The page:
"They go offline for the week or weekend and they come back very refreshed and rejuvenated and they come back with more complete thoughts."
Socializing Without the Internet
Patel, who is also a close friend of Paul's, also tells me that conversation, and not just focus, have been strengthened.
"With Paul, we have to wait until we see each other and then we spend a long time catching up on everything that happened, instead of getting a real-time stream of what's been going on." Not having the constant stream of instant messages, Twitter updates, or text messages has changed the interaction.
The level of interaction is deeper, and that's something Paul noticed as well. "I communicate with a lot fewer people, but when I do communicate and spend time with someone, it is for a longer period of time and it's more quality time."
Not having a smartphone at all times has also changed face-to-face interaction. "In social situations I would look into my phone all he time and it was not because I was blowing up, it was because I was avoiding talking to people, because I am awkward in social situations," Paul admitted.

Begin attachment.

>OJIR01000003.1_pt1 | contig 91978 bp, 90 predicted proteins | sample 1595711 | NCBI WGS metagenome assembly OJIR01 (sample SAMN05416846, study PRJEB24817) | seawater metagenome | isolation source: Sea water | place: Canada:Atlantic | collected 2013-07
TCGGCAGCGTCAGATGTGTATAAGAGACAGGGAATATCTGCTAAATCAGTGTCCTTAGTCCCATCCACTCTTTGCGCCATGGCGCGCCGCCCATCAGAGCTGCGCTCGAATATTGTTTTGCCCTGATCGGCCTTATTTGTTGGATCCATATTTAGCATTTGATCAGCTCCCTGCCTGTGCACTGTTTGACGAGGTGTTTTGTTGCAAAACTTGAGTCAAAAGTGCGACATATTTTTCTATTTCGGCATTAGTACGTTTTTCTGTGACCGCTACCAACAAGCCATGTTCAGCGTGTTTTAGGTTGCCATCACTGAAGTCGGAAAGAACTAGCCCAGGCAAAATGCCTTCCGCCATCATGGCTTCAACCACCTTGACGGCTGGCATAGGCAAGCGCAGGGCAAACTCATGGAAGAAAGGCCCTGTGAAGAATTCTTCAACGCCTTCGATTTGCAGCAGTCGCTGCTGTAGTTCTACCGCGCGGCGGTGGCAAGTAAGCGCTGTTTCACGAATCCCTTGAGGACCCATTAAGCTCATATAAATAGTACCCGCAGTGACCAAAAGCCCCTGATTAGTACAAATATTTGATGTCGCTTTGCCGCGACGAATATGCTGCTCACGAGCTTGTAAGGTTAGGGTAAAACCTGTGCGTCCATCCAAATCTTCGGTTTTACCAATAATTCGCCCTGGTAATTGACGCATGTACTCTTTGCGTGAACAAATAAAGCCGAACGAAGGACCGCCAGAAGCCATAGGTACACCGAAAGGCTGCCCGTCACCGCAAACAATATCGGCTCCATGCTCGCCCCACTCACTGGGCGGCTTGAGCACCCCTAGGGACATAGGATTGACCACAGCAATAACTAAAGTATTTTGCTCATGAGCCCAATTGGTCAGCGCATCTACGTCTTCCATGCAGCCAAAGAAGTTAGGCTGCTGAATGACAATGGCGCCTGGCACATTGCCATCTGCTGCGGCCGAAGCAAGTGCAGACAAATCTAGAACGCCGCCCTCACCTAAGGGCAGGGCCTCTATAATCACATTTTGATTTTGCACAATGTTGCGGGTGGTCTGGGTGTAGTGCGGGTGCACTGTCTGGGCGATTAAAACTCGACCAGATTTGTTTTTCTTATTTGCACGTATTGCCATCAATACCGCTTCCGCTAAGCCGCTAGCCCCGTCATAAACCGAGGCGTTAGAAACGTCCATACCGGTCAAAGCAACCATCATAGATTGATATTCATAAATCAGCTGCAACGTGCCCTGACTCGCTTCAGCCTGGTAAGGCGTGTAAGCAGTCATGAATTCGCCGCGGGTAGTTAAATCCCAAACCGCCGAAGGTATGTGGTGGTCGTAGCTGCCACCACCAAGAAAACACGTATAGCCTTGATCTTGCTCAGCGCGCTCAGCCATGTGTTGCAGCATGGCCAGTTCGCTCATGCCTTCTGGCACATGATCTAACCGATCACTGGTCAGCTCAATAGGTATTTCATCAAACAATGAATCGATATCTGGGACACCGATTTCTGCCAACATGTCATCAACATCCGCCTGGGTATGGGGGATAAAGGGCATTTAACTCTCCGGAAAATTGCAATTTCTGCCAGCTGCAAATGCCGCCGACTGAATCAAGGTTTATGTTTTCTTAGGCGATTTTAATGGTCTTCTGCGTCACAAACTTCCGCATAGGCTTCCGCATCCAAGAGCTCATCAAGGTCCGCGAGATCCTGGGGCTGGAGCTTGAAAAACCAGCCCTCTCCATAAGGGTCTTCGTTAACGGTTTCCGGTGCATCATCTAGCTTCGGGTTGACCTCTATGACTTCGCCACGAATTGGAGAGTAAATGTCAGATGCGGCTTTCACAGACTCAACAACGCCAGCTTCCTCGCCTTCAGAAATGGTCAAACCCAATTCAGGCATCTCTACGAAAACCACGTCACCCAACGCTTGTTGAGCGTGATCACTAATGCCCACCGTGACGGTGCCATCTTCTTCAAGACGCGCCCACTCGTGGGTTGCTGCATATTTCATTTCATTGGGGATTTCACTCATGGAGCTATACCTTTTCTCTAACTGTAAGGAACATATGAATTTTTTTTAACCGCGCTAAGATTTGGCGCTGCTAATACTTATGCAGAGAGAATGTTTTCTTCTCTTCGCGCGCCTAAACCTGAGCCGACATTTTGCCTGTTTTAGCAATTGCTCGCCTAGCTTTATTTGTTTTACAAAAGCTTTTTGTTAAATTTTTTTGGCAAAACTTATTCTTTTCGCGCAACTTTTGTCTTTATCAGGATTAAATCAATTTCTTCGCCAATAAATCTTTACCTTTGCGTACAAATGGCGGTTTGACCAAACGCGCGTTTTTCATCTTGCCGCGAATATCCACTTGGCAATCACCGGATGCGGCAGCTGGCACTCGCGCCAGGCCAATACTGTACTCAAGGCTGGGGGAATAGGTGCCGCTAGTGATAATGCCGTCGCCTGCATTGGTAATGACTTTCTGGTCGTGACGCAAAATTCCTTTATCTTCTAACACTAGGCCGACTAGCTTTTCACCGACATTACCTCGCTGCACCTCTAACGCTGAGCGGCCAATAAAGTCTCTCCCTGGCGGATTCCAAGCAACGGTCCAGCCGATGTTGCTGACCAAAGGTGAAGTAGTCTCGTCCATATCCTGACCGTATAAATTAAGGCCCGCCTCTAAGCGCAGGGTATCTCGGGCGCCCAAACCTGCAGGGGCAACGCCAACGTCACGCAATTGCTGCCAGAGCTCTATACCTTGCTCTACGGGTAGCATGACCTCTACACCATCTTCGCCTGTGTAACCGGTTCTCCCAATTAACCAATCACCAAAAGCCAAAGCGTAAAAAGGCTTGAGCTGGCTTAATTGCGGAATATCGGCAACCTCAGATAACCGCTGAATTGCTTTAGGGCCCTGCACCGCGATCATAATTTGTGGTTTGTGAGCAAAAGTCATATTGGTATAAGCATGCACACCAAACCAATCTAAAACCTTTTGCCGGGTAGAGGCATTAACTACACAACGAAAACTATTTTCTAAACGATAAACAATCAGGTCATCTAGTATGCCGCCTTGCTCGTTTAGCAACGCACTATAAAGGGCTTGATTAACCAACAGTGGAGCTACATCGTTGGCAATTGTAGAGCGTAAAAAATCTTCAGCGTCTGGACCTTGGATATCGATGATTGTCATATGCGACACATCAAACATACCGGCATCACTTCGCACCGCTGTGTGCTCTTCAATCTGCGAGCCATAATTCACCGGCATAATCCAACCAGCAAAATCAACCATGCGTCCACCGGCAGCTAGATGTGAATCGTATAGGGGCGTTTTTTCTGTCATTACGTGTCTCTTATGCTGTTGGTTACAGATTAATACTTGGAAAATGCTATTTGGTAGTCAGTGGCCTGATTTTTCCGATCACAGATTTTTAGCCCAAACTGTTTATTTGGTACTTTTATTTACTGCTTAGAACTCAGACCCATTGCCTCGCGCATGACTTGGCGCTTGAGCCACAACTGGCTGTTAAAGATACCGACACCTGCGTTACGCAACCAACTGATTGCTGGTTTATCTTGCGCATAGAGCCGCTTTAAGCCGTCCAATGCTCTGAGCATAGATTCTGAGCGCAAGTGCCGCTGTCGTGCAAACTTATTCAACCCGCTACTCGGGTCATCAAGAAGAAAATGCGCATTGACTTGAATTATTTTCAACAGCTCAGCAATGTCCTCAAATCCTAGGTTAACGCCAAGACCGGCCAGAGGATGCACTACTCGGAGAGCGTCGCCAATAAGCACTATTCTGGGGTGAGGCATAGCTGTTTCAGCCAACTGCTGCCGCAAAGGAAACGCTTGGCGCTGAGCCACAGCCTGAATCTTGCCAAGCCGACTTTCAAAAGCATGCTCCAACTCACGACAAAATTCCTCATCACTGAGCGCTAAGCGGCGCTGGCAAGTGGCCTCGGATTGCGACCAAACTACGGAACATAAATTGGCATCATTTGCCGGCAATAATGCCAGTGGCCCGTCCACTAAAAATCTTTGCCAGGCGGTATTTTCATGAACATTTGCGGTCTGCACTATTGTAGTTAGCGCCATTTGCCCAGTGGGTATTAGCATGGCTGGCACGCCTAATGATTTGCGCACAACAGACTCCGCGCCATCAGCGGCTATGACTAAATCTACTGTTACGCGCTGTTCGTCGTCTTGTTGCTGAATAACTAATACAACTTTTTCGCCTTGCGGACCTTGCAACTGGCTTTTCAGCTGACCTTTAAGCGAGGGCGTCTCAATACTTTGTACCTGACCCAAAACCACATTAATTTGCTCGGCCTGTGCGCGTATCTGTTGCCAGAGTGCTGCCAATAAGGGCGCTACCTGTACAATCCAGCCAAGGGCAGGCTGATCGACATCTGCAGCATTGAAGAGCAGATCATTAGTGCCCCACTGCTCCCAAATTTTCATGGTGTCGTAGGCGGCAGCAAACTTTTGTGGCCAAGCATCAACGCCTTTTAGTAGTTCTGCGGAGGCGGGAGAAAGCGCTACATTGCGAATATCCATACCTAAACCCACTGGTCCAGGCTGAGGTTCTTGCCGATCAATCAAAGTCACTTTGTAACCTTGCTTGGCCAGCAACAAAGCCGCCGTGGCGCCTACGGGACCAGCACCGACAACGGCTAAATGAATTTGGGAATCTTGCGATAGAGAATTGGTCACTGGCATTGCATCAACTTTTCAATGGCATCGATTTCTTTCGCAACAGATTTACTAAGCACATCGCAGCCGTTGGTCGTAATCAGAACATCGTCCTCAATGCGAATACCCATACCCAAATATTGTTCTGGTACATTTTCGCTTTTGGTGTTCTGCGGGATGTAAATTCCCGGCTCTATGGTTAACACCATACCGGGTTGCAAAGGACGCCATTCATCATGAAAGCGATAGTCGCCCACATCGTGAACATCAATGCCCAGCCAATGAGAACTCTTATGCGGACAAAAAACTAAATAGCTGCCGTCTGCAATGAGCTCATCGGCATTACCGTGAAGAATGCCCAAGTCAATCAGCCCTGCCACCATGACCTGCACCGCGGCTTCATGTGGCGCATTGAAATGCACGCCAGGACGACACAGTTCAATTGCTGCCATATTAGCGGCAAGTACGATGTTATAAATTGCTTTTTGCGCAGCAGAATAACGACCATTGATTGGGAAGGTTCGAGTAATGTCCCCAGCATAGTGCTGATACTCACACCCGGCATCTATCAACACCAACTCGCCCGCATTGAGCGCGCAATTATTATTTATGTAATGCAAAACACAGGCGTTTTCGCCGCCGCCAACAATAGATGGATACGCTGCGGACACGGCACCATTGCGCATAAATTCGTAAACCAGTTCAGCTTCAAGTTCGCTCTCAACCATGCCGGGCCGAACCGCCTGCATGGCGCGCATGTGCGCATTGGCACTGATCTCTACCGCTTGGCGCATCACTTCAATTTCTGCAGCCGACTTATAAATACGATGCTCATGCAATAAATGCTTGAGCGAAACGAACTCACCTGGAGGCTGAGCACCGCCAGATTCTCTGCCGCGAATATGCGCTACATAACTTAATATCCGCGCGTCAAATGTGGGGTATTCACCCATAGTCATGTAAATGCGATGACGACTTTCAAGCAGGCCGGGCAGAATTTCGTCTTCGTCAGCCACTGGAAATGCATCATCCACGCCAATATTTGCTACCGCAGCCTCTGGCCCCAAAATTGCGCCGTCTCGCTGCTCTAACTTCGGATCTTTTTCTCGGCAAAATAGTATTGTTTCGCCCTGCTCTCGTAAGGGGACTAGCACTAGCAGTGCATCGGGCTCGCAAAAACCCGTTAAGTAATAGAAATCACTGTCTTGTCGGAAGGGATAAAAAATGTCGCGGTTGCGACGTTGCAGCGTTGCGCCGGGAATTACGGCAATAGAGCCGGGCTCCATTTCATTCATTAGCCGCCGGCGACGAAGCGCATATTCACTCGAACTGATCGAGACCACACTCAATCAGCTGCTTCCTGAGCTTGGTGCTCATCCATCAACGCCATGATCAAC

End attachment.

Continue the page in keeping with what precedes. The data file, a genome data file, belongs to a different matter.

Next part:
"But now that I don't have that option, I have grown out of that and I talk to people a little more."
Daily Life Without The Internet
I was curious, when I sat down with Paul, how he does all the little things for which many of us rely on the web. How does get around a city or new place without Google Maps? How does he look up an address or a store's hours of business? How does he pay bills? How does he get his news?
It might just be that he's an easygoing guy, but he says none of that has been a problem. Sure, it been a bit of an inconvenience, but he says it's been part of the experience.